Contact: sstrongmorgan@gmail.com

 

ProductionWink
Written byJen Silverman
Directed byJames Pelican
Producing CompanyMain Stage West
Production DatesThru June 25th
Production AddressMain Stage West
104 N Main St
Sebastopol, CA 95472
Websitewww.mainstagewest.com
Telephone(707) 823-0177
Tickets$20– $32
Reviewer ScoreMax in each category is 5/5
Overall3.5/5
Performance4/5
Script3.5/5
Stagecraft3/5
Aisle Seat Review PICK!-----

 

 

 

 

ASR Theater ~~ SAL’s “Grossingers” a Nostalgic Romp

 By Barry Willis

The Catskills mountain region in upstate New York made substantial contributions to American culture throughout most of the 20th century. Many legendary comedians and musicians worked “Borsht Belt” resorts such as the one brought to life by Sonoma Arts Live with its new production of the Stephen Cole musical “Saturday Night at Grossinger’s.” Cole is the show’s librettist/lyricist; the music is by Claibe Richardson with additional lyrics by Ronny Graham.

Dani Innocenti-Beem (r) wowing her scene partner!

Dani Innocenti-Beem solidly anchors the show as the entrepreneurial singer/comedienne Jennie Grossinger, who almost single-handedly converted what had been a rundown farmhouse into one of the most recognized and desirable vacation destinations in the eastern U.S. In a short silver-gray wig, she commands the stage whether singing, dancing, or riffing on the circumstances around her.

Larry Williams, the show’s co-director with Jaime Love, is also formidable as Sheldon Seltzer, the resort’s announcer/master of ceremonies/fallback comedian. He’s heavy on Henny Youngman-style wisecracks such as “Take my wife. She runs after the garbage truck shouting ‘Am I late for the trash?’ The driver shouts back, ‘No, jump in.’”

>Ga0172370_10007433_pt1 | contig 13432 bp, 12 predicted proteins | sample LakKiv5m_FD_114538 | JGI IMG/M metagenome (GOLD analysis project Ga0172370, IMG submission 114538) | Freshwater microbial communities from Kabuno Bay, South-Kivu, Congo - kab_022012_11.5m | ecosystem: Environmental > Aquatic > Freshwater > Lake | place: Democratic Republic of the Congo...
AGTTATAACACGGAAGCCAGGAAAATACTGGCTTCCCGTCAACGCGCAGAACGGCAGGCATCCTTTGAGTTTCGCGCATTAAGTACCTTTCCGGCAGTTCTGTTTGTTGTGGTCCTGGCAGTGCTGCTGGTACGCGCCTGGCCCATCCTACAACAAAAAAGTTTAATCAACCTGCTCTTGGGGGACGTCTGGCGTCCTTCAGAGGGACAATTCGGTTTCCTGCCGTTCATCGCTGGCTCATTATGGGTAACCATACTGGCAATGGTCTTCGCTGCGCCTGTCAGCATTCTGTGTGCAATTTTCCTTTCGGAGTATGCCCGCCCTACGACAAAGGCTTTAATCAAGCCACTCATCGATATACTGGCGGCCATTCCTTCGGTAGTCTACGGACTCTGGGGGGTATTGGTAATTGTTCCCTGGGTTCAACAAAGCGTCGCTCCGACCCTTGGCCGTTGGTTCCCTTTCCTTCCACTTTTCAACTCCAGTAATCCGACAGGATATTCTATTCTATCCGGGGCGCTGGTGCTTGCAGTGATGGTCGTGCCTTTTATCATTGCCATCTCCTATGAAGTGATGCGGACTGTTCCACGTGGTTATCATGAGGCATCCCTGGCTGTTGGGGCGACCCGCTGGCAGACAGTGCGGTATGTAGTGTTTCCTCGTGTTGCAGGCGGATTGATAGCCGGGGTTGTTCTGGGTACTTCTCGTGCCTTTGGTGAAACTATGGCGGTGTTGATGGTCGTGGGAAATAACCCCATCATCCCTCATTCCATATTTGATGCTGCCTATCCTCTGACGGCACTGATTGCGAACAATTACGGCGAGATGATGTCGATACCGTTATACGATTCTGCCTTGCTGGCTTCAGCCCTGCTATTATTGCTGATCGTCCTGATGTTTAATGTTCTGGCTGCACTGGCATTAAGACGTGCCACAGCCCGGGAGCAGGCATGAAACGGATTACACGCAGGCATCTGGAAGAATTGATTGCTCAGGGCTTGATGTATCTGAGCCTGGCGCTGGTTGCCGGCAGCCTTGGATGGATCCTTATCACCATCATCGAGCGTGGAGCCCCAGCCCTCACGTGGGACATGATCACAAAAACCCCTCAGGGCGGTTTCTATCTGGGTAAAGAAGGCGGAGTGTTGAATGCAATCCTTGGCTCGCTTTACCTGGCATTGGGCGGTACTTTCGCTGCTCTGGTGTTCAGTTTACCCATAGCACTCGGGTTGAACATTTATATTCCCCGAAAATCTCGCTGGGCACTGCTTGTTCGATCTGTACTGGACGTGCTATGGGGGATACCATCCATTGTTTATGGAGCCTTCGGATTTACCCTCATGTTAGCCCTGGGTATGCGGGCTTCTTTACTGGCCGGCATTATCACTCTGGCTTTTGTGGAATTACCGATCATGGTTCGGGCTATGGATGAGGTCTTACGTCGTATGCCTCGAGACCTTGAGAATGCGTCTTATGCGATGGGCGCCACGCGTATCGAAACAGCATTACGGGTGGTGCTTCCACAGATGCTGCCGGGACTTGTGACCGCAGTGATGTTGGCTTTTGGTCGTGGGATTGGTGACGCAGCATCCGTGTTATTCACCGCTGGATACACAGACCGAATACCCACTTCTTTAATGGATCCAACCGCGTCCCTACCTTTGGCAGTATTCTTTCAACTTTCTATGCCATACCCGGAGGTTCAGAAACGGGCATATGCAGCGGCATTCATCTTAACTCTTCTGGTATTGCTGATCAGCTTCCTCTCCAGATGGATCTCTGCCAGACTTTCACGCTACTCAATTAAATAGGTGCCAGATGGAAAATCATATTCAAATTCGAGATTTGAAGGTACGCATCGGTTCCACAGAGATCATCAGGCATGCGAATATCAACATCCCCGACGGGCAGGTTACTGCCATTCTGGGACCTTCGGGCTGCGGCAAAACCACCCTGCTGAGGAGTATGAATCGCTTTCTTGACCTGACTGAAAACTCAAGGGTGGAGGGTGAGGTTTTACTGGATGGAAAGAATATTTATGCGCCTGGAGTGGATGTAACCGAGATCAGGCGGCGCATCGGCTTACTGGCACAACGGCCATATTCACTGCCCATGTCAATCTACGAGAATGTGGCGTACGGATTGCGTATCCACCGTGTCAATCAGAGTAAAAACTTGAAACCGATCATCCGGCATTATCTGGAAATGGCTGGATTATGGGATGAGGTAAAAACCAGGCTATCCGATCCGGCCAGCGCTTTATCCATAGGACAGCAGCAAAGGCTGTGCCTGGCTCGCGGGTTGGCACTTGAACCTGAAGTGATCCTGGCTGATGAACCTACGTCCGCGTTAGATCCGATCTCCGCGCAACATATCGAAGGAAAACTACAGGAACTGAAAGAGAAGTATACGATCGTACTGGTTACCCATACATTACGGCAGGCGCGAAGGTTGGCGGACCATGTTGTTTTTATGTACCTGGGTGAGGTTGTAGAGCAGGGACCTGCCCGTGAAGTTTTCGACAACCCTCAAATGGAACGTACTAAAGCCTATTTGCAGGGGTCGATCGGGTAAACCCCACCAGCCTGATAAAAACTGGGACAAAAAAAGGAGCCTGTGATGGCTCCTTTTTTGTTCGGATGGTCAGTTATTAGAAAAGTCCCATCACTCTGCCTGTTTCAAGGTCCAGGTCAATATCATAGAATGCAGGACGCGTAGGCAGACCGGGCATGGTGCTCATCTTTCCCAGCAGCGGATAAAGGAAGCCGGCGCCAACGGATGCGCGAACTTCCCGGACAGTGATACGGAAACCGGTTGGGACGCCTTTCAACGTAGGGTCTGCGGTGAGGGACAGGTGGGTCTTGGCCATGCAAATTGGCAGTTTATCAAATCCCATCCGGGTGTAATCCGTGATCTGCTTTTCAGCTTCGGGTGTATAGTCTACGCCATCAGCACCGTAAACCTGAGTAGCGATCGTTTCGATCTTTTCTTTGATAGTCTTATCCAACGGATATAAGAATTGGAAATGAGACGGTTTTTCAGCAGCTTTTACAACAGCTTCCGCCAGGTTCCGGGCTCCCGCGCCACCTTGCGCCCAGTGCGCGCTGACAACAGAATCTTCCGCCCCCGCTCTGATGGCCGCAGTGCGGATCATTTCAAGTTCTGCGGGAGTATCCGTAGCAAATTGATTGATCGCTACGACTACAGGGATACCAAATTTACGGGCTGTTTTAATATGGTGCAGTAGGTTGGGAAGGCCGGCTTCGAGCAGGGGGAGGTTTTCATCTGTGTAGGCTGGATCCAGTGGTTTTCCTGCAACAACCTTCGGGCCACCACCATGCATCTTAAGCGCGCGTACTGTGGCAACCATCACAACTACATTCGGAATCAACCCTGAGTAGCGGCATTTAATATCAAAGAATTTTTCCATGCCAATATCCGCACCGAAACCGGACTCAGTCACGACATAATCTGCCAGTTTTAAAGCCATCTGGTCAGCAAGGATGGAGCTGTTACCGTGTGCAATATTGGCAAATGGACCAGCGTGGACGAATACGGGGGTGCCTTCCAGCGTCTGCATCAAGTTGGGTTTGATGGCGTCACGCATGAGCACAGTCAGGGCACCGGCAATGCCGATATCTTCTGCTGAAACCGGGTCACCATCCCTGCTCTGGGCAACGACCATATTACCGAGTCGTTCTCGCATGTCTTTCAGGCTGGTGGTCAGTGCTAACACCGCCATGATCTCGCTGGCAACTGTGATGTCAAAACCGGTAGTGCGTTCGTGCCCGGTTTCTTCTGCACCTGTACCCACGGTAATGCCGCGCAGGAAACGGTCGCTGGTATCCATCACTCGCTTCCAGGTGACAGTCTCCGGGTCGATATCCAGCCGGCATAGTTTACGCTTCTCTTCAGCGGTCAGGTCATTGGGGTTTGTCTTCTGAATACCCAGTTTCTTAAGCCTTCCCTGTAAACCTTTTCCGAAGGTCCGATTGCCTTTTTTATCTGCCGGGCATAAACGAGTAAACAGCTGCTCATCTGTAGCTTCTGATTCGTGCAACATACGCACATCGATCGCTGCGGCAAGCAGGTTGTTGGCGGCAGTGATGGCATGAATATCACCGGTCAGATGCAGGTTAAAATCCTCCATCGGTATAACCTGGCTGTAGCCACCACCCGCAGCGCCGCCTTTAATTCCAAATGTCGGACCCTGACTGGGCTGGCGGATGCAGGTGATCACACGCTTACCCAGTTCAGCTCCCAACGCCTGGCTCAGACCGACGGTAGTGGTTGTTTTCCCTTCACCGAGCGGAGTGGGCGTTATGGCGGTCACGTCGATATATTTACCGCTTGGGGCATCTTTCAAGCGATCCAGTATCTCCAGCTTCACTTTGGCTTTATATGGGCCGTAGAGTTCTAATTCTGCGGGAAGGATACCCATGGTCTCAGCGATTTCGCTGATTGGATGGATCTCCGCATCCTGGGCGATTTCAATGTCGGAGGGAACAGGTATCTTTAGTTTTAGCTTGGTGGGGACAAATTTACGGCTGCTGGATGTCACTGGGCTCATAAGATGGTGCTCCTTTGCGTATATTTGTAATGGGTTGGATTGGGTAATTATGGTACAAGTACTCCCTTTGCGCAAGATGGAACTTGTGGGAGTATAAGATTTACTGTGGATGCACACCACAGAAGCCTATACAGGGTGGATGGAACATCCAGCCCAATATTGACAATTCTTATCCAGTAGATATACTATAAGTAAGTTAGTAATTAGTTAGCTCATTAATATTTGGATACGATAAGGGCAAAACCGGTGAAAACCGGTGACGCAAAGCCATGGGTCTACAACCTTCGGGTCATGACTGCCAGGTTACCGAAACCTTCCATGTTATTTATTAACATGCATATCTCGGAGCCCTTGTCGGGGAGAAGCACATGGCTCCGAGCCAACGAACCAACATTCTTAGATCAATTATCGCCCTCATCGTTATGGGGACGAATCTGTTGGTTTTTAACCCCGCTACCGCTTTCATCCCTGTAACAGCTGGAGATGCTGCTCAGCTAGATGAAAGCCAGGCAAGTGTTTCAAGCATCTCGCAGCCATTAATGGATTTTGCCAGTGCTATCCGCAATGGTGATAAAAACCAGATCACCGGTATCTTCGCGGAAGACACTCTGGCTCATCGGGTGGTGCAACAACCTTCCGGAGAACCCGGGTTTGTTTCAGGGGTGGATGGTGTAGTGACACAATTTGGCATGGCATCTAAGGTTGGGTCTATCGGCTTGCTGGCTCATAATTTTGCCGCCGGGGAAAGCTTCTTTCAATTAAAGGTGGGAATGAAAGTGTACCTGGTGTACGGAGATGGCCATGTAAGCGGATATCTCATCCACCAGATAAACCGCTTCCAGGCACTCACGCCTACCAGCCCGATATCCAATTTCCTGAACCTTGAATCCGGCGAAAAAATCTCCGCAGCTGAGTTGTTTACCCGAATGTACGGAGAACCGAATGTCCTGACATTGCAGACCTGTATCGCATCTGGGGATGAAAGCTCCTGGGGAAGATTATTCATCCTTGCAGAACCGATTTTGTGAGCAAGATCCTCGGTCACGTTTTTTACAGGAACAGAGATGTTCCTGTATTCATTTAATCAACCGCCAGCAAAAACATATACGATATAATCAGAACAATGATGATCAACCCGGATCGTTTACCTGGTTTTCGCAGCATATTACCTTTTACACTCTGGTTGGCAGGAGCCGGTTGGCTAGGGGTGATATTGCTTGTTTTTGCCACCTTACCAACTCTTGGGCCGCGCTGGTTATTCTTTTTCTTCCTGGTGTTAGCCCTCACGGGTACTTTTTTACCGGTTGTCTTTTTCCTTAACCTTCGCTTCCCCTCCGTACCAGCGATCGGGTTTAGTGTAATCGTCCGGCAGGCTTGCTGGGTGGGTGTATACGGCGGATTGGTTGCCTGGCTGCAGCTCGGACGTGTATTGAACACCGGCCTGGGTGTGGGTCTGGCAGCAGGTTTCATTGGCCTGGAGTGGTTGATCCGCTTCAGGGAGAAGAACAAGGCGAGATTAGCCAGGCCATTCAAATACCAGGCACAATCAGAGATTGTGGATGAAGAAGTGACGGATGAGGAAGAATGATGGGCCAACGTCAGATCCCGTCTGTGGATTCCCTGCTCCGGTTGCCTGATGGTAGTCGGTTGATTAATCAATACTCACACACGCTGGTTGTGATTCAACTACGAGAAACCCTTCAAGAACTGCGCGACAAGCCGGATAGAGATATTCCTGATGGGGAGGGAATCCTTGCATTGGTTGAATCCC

…a delightful morsel of musical theater….

Innocenti-Beem and Williams are both gifted and confident comedic performers. Their appearance together on the same stage guarantees a good time for the audience—whether the comedy is intentional or not, as happened on opening night with a balky curtain. The pair covered so well that most folks in the nearly sold-out house believed the curtain glitch was built into the script. It wasn’t, but perhaps Stephen Cole should consider making it so. The perfectly-timed incident certainly seemed like something that might have happened infrequently at Grossinger’s, and it provoked plenty of laughter.

The substantially-constructed first act is a decade-by-decade revisiting of the history of Grossinger’s, from its 1904 origins through the 1960s. Musical director Sherrill Peterson and her band provide excellent backing for the all-singing/all-dancing Grossinger clan: Dan Schwager as patriarch “Papa,” David Shirk as Jennie’s mate Harry, and HarriettePearl Fugit and Tommy Lassiter as Grossinger offspring Elaine and Paul, respectively.

HarriettePearl Fugit (r) at Sonoma Arts Live.

With its compelling and perfectly paced scene-by-scene through-line, the show’s opening act induces strong anticipation in the audience, who come back from intermission expecting a big payoff. The second act doesn’t fulfill this expectation. It feels under-developed, as if some story elements were left dangling or cut without consideration for how this might affect the entire production.

The result is that the show seems to end abruptly, frustratingly so for the audience, as our very entertaining history tour of Grossinger’s doesn’t reach into the 21st century. Act One has a strong dramatic arc sorely missing in the second one. Maybe that will be corrected in the sequel: “Saturday Night at Grossinger’s, Part Two,” but even incomplete, SAL’s show is a delightful morsel of musical theater.

-30-

Aisle Seat Review NorCal Executive Editor Barry Willis is a member of the American Theatre Critics Association and president of the SF Bay Area Theatre Critics Circle. Contact: barry.m.willis@gmail.com

 

ProductionSaturday Night at Grossinger’s
Written byStephen Cole
Directed byJaime Love and Larry Williams
Producing CompanySonoma Arts Live
Production DatesMay 8, 2022
Production AddressRotary Stage: Andrews Hall, Sonoma Community Center 276 E. Napa Street, Sonoma
Websitewww.sonomaartslive.org
Telephone866-710-8942
Tickets$25-$42
Reviewer ScoreMax in each category is 5/5
Overall3.5/5
Performance4/5
Script3.5/5
Stagecraft3/5
Aisle Seat Review Pick?----

An ASR Pick! “Almost, Maine” Sublimely Sweet at Spreckels – by Nicole Singley

“Those who don’t believe in magic will never find it.” –Roald Dahl 

Allie Nordby and Skylar Evans (Photo by Jeff Thomas)